Do you interact with Pagans in religious community? What has been your experience in this regard?
Although I have been involved in different communities in the past, I am not involved currently as there is no real community here. I spend time with the Shinto Kannushi (priests) as often as I can, and try to learn how they connect to the land and the spirits here.
Do you interact with Pagans online? How?
I still interact with different communities online that I had face to face relationships with in the past. This is mainly through Facebook. I am currently still actively communicating with two Druidry organisations and a modern Witchcraft tradition, who I trained with in person in the past. Some of these groups also send private newsletters to dedicated/initiated members.
What is your religion of origin? What religion were you raised with?
My grandparents were Catholic and Anglican, but my parents were agnostic. They loved nature though, and I was always encouraged to spend time in nature. I went to a Catholic high school and the ritual of Catholicism has certainly influenced my practice.
How did you transition to your current religion? Tell us a little about your faith journey.
As I explained above, it wasn’t really a transition. I was just a kid who didn’t ever stop believing in magic. I built my own beliefs based on experiences I had in Nature, and when I was finally exposed to Paganism (which I am pretty sure I called Wicca at the time), I was already there. I just didn’t have a name for it for the first few years.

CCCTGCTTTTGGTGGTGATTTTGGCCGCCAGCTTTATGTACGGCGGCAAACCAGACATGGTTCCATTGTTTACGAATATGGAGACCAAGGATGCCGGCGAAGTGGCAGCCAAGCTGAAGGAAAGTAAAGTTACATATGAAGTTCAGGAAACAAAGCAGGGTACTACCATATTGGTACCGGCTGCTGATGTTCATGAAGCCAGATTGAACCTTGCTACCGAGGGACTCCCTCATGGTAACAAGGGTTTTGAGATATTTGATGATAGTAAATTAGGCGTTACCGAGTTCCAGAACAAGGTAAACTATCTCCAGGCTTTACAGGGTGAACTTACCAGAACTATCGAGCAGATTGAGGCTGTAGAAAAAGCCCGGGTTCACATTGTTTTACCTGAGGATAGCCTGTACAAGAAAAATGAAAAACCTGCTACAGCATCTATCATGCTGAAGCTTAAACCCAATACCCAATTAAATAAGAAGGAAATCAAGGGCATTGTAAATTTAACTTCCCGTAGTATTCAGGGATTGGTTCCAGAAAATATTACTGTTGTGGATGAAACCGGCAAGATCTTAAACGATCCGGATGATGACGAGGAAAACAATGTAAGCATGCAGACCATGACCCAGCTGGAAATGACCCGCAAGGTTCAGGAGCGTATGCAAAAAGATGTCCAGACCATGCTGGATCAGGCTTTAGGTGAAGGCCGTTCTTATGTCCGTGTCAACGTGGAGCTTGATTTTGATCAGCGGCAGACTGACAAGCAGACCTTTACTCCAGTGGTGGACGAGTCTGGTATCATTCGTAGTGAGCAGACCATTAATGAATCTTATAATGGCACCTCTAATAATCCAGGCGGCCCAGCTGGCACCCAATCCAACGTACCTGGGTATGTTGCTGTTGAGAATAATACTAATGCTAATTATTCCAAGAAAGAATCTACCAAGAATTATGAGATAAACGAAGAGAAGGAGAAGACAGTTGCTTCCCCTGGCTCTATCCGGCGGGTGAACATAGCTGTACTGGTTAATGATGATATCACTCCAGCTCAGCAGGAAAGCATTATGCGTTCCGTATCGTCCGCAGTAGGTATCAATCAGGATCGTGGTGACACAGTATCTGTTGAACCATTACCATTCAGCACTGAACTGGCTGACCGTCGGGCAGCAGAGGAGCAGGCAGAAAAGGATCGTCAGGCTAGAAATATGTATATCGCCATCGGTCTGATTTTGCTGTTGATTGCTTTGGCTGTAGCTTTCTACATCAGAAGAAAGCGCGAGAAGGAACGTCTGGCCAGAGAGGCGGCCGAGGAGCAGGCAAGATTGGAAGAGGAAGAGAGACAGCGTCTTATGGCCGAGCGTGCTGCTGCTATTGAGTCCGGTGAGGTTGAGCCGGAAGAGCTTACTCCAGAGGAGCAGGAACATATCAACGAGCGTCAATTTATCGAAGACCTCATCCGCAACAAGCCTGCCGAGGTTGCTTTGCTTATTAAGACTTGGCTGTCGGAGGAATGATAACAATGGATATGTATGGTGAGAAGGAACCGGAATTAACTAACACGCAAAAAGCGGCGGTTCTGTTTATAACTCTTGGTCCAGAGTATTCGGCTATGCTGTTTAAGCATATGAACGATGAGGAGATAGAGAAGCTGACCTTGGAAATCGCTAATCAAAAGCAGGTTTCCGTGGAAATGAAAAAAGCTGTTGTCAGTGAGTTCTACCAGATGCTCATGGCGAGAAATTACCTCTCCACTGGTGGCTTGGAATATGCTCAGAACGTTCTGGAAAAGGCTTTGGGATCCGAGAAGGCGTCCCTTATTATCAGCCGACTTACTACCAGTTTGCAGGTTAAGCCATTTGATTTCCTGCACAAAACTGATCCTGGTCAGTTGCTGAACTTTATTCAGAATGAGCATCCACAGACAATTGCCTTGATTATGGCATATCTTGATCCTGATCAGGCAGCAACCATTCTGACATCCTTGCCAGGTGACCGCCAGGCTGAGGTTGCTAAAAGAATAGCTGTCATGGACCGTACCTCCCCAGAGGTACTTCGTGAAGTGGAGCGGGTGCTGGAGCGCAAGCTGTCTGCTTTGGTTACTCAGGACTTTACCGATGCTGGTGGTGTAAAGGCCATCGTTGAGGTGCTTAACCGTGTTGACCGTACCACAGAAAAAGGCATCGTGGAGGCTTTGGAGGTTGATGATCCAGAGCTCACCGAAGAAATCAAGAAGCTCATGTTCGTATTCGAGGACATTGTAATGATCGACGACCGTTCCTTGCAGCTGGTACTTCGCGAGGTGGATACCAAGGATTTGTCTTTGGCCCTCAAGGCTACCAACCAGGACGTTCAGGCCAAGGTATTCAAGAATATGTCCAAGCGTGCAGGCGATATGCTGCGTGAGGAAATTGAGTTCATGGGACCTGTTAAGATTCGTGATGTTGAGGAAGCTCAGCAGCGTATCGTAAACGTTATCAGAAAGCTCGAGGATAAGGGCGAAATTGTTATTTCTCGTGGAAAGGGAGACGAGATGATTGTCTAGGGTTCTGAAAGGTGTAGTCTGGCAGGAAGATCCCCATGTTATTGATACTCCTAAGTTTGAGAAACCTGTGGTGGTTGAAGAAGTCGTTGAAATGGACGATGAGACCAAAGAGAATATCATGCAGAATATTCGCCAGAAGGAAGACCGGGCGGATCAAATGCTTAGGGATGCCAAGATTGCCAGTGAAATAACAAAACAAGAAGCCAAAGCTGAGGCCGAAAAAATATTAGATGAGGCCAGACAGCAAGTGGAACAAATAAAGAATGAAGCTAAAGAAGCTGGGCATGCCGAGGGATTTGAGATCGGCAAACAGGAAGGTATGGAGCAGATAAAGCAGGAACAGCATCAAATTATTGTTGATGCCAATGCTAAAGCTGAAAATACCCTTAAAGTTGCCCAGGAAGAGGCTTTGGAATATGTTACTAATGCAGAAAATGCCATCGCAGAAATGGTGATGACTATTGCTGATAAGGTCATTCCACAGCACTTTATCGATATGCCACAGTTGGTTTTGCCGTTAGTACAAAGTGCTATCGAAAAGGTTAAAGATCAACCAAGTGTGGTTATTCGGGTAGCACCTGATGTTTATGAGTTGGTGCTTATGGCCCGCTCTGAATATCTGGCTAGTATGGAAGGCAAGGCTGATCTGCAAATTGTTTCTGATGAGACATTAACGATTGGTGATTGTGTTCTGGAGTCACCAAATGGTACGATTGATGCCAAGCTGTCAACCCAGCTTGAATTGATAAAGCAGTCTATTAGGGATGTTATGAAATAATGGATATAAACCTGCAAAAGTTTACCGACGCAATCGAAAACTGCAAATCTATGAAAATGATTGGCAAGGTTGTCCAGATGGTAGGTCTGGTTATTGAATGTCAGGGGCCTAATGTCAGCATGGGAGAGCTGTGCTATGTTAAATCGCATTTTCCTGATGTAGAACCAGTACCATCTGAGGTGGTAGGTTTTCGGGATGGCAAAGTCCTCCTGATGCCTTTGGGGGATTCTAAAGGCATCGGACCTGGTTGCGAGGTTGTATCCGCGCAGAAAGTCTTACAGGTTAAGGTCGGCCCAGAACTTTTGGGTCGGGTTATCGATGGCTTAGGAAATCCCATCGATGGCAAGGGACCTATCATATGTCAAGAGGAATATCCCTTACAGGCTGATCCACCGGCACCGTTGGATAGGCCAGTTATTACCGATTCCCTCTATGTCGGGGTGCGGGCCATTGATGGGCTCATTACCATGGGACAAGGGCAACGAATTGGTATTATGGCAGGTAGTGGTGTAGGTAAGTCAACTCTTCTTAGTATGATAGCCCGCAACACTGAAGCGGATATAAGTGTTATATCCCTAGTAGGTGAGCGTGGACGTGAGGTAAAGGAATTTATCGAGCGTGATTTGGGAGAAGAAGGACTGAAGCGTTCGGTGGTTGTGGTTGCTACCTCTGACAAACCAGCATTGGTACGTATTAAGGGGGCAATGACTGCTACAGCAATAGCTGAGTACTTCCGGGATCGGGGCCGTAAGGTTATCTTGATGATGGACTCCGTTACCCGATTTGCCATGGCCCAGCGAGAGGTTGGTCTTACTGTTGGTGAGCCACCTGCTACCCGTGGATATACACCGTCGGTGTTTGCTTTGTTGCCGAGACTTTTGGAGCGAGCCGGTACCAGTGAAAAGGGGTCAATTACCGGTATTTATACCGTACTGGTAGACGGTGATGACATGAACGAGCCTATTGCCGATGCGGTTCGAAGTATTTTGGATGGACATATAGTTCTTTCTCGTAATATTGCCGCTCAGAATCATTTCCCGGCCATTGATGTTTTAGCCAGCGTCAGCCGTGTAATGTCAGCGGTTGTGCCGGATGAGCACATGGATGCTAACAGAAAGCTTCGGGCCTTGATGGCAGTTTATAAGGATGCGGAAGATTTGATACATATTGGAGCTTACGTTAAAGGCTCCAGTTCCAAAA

What makes your religion a good fit for you?
It helps to keep me connected in a place where life is busy and fast and intense. It helps to keep me real in a world where I see delusion all around me. I feel that we all struggle with what is real and what isn’t. For me, a religion based on Nature can really bring us back to what is real, what is simple, and what is important.
How do you practice your religion?
Currently, I work with my Ancestors as often as possible and attend Shinto shrines as often as possible. I have a short daily meditation practice and sometimes use spell work to help give me an extra push if I feel that I need it. My practice changes depending where I am, so this is just my practice here in Osaka.
How does your religion affect your daily life or your state of mind?
It helps me connect to a natural rhythm, rather than keeping me caught up in the rhythm of the city, which I see as draining and detrimental to my growth as a person.
Is your religious identity a secret? To what degree? Why?